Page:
As in many Chinese companies, from time to time things get pretty hectic at my company, and people are asked to do overtime. There’s no talk of overtime pay; working overtime is just a periodic necessity in the workplace. Chinese workers don’t even complain about it much.
When I’m asked to work overtime, I make it very clear that I expect that time off in the future. I know I won’t get overtime pay, but I don’t work for free.
The worst is when the middle managers try to plead with you: “just this once. Everyone else has to do it too.” And then there’s the three characters you hear the most that burn more than any others: “辛苦了“. This phrase is meant to acknowledge your hard work and sacrifice, but the reality is that this three-character utterance is the only thanks you’ll get.
At one point I felt bad that, as a foreigner, I was treated differently. Why should I rarely be asked to do overtime when the Chinese workers have to do it regularly? I’m no better than them.
Later, I decided that it is my duty to demonstrate what it is to be a worker from the West. To demonstrate that we really do abide by contracts, that employee-employer responsibilities are not one-way, that employees have power, that time is money, and my time–not just the company’s–is valuable too.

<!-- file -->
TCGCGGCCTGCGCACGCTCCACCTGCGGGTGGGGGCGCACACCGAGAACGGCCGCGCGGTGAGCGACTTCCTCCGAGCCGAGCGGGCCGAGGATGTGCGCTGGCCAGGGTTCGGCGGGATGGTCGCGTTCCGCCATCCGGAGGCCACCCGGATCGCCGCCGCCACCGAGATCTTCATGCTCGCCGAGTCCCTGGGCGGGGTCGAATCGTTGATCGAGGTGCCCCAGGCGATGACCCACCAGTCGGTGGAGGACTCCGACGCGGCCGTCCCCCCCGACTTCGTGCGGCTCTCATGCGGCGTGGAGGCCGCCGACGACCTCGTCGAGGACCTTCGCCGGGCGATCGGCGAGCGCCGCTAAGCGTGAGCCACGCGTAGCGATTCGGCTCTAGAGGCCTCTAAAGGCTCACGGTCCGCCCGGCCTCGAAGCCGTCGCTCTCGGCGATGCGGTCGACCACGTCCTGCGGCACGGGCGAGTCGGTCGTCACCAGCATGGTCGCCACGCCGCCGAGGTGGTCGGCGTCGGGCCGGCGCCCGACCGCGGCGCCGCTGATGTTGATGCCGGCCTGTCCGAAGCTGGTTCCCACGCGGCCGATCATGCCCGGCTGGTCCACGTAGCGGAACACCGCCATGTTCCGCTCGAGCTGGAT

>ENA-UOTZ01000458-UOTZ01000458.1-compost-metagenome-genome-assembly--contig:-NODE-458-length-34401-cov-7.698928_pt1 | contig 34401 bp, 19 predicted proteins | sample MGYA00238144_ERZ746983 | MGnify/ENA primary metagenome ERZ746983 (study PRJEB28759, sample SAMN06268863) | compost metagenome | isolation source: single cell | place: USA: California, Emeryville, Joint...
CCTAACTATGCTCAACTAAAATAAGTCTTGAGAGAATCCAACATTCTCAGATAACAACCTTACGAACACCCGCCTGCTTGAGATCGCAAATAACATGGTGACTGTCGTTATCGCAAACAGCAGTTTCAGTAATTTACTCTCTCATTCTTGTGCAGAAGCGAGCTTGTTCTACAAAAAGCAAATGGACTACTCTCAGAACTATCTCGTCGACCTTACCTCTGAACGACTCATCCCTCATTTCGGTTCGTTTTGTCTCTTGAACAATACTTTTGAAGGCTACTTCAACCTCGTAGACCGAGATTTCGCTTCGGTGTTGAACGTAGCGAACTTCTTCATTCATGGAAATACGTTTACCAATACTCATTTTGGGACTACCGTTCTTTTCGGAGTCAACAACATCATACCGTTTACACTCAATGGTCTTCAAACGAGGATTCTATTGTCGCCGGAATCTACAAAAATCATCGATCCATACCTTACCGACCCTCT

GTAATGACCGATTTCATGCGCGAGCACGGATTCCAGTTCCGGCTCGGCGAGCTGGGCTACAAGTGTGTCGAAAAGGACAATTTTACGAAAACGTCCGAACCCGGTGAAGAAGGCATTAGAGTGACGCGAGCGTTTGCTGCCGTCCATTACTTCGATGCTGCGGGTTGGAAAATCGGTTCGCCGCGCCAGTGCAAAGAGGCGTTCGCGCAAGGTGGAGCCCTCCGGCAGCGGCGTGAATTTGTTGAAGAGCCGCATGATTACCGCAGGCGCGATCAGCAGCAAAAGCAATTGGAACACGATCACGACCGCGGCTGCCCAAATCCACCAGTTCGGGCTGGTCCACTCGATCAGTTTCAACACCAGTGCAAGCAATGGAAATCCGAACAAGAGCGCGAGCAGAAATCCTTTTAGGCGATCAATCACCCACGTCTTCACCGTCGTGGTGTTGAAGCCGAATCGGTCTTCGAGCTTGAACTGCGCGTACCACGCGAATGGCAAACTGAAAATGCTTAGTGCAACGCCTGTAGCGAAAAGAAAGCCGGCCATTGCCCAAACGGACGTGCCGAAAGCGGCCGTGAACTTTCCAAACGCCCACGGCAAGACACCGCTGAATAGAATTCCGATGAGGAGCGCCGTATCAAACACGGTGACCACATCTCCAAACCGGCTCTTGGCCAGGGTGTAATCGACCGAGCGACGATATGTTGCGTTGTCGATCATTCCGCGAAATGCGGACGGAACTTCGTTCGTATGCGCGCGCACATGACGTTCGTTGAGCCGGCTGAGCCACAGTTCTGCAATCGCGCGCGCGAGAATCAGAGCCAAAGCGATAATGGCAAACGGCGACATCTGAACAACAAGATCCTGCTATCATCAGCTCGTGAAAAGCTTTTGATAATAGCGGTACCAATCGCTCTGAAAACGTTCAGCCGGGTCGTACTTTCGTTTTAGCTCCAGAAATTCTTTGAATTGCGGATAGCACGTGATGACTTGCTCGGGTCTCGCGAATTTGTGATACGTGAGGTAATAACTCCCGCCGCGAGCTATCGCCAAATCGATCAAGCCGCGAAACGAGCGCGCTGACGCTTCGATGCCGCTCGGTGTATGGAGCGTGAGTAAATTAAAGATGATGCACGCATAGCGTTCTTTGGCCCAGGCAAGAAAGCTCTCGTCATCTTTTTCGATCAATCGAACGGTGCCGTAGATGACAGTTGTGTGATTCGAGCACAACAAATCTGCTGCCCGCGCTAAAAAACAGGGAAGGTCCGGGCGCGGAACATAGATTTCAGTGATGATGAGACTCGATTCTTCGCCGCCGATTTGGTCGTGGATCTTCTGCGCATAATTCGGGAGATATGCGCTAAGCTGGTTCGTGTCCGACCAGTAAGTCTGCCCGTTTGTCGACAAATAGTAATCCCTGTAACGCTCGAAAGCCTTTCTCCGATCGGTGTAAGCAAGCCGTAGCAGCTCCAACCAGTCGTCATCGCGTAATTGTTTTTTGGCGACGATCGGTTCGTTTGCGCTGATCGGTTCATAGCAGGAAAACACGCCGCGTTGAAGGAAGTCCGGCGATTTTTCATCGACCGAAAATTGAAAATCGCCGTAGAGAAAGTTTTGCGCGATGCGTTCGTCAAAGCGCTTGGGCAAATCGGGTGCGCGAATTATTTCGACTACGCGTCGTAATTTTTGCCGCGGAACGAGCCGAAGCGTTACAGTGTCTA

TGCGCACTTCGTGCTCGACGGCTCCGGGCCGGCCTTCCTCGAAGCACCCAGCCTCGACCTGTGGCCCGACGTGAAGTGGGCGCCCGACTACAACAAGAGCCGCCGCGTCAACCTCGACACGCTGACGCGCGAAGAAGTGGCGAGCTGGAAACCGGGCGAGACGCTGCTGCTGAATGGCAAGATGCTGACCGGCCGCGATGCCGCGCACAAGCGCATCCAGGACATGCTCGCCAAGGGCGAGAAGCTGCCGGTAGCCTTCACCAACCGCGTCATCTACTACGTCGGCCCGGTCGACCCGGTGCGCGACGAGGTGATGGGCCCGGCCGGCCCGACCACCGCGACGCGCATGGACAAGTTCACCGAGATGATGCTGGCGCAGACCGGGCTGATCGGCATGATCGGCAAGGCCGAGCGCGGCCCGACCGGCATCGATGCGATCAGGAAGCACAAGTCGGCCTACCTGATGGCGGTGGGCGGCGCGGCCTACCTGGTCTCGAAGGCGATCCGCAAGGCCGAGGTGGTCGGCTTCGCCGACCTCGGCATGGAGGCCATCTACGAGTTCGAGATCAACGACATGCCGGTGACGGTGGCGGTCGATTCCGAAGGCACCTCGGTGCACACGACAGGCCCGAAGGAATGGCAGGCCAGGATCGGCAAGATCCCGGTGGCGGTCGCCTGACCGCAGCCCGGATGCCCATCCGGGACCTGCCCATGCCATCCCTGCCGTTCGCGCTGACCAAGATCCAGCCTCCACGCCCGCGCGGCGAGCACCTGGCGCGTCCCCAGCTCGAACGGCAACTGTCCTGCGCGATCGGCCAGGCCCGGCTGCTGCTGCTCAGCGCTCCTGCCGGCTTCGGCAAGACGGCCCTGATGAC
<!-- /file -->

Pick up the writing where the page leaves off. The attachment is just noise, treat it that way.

Sadly, none of the Chinese workers could possibly follow my example. They could easily and immediately be replaced. As a foreigner with special skills, I’m in a unique position. I can insist that each and every term of my contract is adhered to. And I can provide an example to my Chinese co-workers that will hopefully leave an impression: this is how it should be.